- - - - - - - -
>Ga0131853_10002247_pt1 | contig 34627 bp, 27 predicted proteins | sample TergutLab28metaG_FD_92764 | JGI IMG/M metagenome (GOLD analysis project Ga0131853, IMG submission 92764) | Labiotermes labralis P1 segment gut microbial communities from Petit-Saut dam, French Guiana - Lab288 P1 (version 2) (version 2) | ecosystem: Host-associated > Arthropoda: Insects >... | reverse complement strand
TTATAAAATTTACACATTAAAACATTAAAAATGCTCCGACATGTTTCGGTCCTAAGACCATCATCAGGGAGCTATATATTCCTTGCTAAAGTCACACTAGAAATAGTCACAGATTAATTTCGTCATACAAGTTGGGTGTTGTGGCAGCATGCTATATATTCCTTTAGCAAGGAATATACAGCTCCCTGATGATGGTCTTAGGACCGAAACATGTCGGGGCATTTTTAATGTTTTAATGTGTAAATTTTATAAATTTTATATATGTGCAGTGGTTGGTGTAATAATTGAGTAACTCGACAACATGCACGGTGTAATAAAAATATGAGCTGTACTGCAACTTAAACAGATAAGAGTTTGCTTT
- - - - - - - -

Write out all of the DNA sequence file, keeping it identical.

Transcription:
>Ga0131853_10002247_pt1 | contig 34627 bp, 27 predicted proteins | sample TergutLab28metaG_FD_92764 | JGI IMG/M metagenome (GOLD analysis project Ga0131853, IMG submission 92764) | Labiotermes labralis P1 segment gut microbial communities from Petit-Saut dam, French Guiana - Lab288 P1 (version 2) (version 2) | ecosystem: Host-associated > Arthropoda: Insects >... | reverse complement strand
TTATAAAATTTACACATTAAAACATTAAAAATGCTCCGACATGTTTCGGTCCTAAGACCATCATCAGGGAGCTATATATTCCTTGCTAAAGTCACACTAGAAATAGTCACAGATTAATTTCGTCATACAAGTTGGGTGTTGTGGCAGCATGCTATATATTCCTTTAGCAAGGAATATACAGCTCCCTGATGATGGTCTTAGGACCGAAACATGTCGGGGCATTTTTAATGTTTTAATGTGTAAATTTTATAAATTTTATATATGTGCAGTGGTTGGTGTAATAATTGAGTAACTCGACAACATGCACGGTGTAATAAAAATATGAGCTGTACTGCAACTTAAACAGATAAGAGTTTGCTTT